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Why do some people have a blue string among their tzitzit fringes?

Why do some people have a blue string among their tzitzit fringes?

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We read in the Torah:1 “Speak to the children of Israel and you shall say to them that they shall make for themselves fringes (tzitzit) on the corners of their garments, throughout their generations, and that they shall affix a thread of techelet on the fringe of each corner.”

The verse contains two commandments. One is to affix (white) fringes on the corners of a four-cornered garment, and the other is to add a thread of techelet to each corner. These two commandments are independent of each other. When techelet is available, we are enjoined to add a techelet fringe to the tzitzit; when unavailable, we fulfill the mitzvah with plain white fringes.

Techelet is wool dyed with blood extracted from a sea animal called the chilazon.

So why is it not so common today to have a techelet fringe on the tallit or tzitzit? At a certain point in history, approximately 1000 years ago, the chilazon, which was always hard to come by—to the extent that the Talmud2 tells us that it surfaced only once every seventy years—became unavailable altogether. After a while, its exact identity became unknown.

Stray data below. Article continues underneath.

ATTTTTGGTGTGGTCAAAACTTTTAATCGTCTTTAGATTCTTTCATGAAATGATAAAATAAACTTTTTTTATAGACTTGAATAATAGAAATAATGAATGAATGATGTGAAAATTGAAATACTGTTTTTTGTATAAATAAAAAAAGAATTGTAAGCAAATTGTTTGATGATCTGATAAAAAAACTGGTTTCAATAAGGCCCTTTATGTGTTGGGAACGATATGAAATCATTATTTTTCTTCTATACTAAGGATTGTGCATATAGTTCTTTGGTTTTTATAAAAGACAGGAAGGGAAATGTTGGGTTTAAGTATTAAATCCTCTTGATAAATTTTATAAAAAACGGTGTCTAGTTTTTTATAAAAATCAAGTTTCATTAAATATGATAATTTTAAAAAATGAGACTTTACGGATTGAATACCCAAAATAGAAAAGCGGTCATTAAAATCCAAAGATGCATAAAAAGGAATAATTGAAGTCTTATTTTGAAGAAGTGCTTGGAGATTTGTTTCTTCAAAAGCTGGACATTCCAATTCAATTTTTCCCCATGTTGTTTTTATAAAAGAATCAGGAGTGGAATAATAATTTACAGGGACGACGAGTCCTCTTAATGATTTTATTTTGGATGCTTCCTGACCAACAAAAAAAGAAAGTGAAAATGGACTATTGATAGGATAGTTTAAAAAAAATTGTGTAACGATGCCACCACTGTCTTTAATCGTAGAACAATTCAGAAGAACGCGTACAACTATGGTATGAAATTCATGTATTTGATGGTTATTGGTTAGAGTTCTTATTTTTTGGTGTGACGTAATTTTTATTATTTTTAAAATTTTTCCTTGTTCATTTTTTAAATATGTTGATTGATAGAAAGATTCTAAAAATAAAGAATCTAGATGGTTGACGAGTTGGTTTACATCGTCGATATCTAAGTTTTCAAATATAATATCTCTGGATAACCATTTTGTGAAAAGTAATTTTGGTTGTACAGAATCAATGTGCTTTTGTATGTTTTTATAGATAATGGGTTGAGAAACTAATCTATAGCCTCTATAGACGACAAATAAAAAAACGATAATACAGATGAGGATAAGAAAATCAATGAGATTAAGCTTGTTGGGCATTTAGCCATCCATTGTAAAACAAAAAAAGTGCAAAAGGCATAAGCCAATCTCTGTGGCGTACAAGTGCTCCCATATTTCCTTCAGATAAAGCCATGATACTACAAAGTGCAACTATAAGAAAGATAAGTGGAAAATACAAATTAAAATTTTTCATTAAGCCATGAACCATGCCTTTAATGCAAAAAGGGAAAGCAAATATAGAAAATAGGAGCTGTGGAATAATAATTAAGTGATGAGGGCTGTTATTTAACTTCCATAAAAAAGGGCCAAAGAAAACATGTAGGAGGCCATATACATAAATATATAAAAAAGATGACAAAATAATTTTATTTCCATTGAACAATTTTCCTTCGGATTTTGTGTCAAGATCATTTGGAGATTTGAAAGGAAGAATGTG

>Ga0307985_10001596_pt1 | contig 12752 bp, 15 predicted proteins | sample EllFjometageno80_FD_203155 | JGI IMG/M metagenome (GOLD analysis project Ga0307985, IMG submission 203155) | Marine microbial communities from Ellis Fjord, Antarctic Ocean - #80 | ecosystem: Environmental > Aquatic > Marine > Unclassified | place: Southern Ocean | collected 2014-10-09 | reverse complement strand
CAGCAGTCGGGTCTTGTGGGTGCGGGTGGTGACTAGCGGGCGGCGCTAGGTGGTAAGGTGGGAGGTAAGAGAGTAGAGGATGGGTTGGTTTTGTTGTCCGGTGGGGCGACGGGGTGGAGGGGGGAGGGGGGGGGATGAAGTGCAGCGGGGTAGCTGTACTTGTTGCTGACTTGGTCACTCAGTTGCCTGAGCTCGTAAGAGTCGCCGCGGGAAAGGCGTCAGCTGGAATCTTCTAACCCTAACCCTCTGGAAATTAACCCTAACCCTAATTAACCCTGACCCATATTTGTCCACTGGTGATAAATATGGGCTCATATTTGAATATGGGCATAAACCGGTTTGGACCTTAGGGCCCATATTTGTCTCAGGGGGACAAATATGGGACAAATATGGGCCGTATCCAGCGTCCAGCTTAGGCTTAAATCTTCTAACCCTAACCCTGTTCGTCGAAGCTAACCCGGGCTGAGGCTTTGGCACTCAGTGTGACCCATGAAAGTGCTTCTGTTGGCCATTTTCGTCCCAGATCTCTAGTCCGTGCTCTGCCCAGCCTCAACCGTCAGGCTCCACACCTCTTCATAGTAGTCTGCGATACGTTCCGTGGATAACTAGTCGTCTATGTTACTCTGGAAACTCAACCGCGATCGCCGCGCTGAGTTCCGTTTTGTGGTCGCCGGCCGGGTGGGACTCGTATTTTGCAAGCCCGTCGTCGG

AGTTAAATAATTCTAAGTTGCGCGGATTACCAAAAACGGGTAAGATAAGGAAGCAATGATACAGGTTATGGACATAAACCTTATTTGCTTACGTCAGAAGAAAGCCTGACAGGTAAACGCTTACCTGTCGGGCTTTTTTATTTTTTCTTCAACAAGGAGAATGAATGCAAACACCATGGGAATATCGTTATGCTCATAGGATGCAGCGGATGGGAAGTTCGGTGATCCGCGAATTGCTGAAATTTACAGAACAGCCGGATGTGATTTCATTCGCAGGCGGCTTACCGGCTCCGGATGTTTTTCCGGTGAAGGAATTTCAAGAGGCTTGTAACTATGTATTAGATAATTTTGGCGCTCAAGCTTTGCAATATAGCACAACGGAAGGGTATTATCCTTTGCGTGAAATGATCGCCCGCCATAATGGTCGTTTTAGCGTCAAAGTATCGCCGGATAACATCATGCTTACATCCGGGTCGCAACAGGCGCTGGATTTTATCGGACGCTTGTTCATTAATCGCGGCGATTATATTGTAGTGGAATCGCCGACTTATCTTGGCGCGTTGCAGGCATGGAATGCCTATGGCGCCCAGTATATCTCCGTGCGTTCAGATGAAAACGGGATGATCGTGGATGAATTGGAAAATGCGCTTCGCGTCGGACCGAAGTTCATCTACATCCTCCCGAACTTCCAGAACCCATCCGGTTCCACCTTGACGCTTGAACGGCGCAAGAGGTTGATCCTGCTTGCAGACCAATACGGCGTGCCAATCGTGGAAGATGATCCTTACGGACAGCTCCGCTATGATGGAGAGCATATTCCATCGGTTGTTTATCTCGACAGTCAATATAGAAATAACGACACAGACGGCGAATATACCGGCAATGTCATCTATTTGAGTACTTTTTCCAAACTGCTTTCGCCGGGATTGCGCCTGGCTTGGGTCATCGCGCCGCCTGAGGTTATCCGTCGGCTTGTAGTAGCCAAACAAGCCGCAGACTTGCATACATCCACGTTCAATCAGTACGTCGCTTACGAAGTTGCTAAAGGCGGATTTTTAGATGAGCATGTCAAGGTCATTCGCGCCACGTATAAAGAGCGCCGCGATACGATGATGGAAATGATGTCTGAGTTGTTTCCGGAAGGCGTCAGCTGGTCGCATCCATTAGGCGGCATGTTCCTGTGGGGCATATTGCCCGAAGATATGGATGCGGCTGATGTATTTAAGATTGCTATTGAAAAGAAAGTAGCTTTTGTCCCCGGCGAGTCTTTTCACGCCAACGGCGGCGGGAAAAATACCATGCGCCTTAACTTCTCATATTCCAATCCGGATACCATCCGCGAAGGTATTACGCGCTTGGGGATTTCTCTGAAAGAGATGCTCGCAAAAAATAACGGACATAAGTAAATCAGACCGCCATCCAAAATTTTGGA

There have been many who have tried to rediscover the identity of the chilazon. Most notable among them were the Radziner rebbe, Rabbi Gershon Henoch Leiner (1839–1891), and Israeli Chief Rabbi Y. I. Herzog (1888–1959).

Rabbi Leiner maintained that the cuttlefish was the lost chilazon, and proceeded to produce and distribute dye produced from this fish.

Recently, the marine snail Murex trunculus has been identified as possibly being the elusive chilazon, and many use its dye.

Most communities, however, view the findings of these groups as uncertain, and therefore continue to wear only white fringes, awaiting the coming of Moshiach, when Elijah himself will guide us in uncovering the identity of the chilazon.

Yours truly,
Rabbi Menachem Posner

FOOTNOTES
1.

Numbers 15:38.

2.

Talmud, Menachot 44a.

Rabbi Menachem Posner serves as staff editor for Chabad.org. He lives with his family in Montreal, QC.
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Discussion (18)